We are also heavily indebted to all members, past and present, of the DOC group at Washington University in St. Louis, the University of California, Irvine, Object Computing Inc., and Riverace, who reified, refined, and optimized all the patterns presented in this book into components and frameworks in the ACE and TAO middleware projects. This inspirational group includes Everett Anderson, Alex Arulanthu, Shawn Atkins, Darrell Brunsch, Luther Baker, Matt Braun, Chris Cleeland, Angelo Corsaro, Sergio Flores-Gaitan, Chris Gill, Pradeep Gore, Andy Gokhale, Priyanka Gontla, Myrna Harbison, Tim Harrison, Shawn Hannan, John Heitmann, Joe Hoffert, James Hu, Steve Huston, Prashant Jain, Vishal Kachroo, Ray Klefstad, Yamuna Krishnamurthy, Michael Kircher, Fred Kuhns, David Levine, Ebrahim Moshiri, Michael Moran, Sumedh Mungee, Bala Natarjan, Ossama Othman, Jeff Parsons, Kirthika Parameswaran, Krish Pathayapura, Irfan Pyarali, Carlos O'Ryan, Malcolm Spence, Marina Spivak, Naga Surendran, Selcuk Uelker, Nanbor Wang, Seth Widoff, and Torben Worm. We would also like to acknowledge the substantial contribution of the thousands of ACE and TAO users around the world who have applied and enhanced the patterns and framework components described in this book over the past decade. Without their support, constant feedback, and encouragement we would never have written this book.
Special thanks go to Johannes Nierwetberg, Lothar Borrmann, and Monika Gonauser for their managerial support and backing at the software engineering labs of Corporate Technology of Siemens AG, Munich, Germany. We also thank Calinel Pasteanu at the Communication Devices business unit of Siemens AG in Munich for understanding the conflict between the chores of writing this book and the pressures of delivering products in `Internet time'.
We are also grateful for the support from colleagues and sponsors of our research on patterns and the ACE and TAO middleware frameworks, notably the contributions of Ron Akers (Motorola), Al Aho (Lucent), Steve Bachinsky (SAIC), Detlef Becker (Siemens), Jim Blaine (Washington University), John Buttitto (Motorola), Becky Callison (Boeing), Wei Chiang (Nokia), Russ Claus (NASA), Joe Cross (Lockheed Martin), Bryan Doerr (Boeing), Karlheinz Dorn (Siemens), Sylvester Fernandez (Lockheed Martin), Andreas Geisler (Siemens), Helen Gill (DARPA), Trey Grubbs (Raytheon), Jody Hagins (ATD), Andy Harvey (Cisco), Thomas Heimke (Siemens), Kalai Kalaichelvan (Nortel), Arvind Kaushal (Motorola), Steve Kay (Tellabs), Chandra Kintala (Lucent), Gary Koob (DARPA), Sean Landis (Motorola), Rick Lett (Sprint), Joe Loyall (BBN), Mike Masters (NSWC), Ed Mays (US Marine Corps), John Mellby (Raytheon), Dave Meyer (Virtual Technology), Eileen Miller (Lucent), Stan Moyer (Telcordia), Russ Noseworthy (Object Sciences), Guru Parulkar (Cisco), Dan Paulish (Siemens), James Plamondon (Microsoft), Dieter Quehl (Siemens), Lucie Robillard (US Air Force), Allyn Romanow (Cisco), Rick Schantz (BBN), Steve Shaffer (Kodak), Dave Sharp (Boeing), Naval Sodha (Ericsson), Brian Stacey (Nortel), Paul Stephenson (Ericsson), Umar Syyid (Hughes), Dave Thomas (OTI), Lothar Werzinger (Krones), Shalini Yajnik (Lucent), and Tom Ziomek (Motorola).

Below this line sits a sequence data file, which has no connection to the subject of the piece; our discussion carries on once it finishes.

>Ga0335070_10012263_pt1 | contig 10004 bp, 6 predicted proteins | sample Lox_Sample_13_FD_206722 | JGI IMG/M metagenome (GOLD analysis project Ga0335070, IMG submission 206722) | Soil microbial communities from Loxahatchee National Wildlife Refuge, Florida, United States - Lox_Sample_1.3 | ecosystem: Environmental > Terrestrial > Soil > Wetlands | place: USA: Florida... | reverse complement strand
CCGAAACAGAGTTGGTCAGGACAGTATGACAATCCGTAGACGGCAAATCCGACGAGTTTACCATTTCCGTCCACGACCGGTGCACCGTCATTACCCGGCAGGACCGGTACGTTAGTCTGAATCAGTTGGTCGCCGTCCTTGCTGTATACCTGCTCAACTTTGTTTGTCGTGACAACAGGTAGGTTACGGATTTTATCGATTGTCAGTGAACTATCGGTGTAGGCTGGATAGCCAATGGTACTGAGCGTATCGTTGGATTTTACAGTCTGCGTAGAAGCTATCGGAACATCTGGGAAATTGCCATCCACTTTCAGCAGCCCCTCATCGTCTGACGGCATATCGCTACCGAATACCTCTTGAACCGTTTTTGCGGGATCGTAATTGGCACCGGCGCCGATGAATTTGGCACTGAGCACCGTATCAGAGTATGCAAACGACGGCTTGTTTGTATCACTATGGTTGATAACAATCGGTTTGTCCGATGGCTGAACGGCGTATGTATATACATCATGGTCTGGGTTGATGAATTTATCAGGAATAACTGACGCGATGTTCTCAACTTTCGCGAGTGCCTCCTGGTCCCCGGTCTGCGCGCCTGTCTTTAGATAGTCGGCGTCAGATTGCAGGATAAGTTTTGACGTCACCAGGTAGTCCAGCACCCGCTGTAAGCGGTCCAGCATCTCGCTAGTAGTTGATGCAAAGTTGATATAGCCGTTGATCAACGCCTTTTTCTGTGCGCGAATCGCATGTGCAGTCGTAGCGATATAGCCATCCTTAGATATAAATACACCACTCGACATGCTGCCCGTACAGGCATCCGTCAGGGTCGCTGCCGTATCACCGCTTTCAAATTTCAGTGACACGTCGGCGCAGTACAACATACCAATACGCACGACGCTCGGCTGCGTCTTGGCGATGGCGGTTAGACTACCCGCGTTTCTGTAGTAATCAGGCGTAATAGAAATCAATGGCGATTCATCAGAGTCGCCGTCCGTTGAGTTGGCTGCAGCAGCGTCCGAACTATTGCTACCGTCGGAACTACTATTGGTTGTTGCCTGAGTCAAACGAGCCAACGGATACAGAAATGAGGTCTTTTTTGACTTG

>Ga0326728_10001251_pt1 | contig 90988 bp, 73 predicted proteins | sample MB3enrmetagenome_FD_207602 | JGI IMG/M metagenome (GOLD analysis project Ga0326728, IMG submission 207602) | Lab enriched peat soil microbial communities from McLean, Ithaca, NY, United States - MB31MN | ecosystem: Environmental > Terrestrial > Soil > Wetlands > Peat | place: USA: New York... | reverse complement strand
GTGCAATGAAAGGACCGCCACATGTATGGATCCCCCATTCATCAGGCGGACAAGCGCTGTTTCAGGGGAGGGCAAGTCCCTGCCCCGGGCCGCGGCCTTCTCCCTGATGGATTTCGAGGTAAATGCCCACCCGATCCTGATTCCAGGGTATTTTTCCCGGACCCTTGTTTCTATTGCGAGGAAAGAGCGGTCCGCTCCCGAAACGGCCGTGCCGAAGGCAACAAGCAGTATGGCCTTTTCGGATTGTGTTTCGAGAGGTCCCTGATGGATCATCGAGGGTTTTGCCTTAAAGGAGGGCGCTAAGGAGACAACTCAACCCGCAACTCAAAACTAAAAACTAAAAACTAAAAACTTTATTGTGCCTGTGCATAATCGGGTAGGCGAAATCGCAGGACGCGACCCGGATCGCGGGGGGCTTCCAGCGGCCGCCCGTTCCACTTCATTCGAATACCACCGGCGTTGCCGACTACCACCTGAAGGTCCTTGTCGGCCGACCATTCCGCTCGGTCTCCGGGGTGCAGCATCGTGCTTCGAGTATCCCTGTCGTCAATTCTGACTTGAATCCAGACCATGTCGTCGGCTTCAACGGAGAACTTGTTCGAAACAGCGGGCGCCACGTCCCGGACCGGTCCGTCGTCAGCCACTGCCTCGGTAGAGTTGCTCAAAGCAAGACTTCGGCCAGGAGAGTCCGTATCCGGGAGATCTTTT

Very special thanks go to Steve Rickaby, our copy editor, for enhancing our written material. In addition, we thank our editor, Gaynor Redvers-Mutton, and everyone else at John Wiley & Sons who made it possible to publish this book. This is the second book fostered by Gaynor and Steve. Their support has been superb and we look forward to working with them on forthcoming POSA volumes.
Finally, we would like to express our deepest gratitude to the late Richard Stevens, whose seminal books inspired us to explore the wonders of network programming so many years ago. His spirit pervades this book.
1. We reference A System of Patterns as See [POSA1] rather than by author. The same is true for this book, which we reference as [POSA2]. We use this convention to avoid a particular POSA volume being associated with a single author in reader's minds, in particular the first name on the book's cover.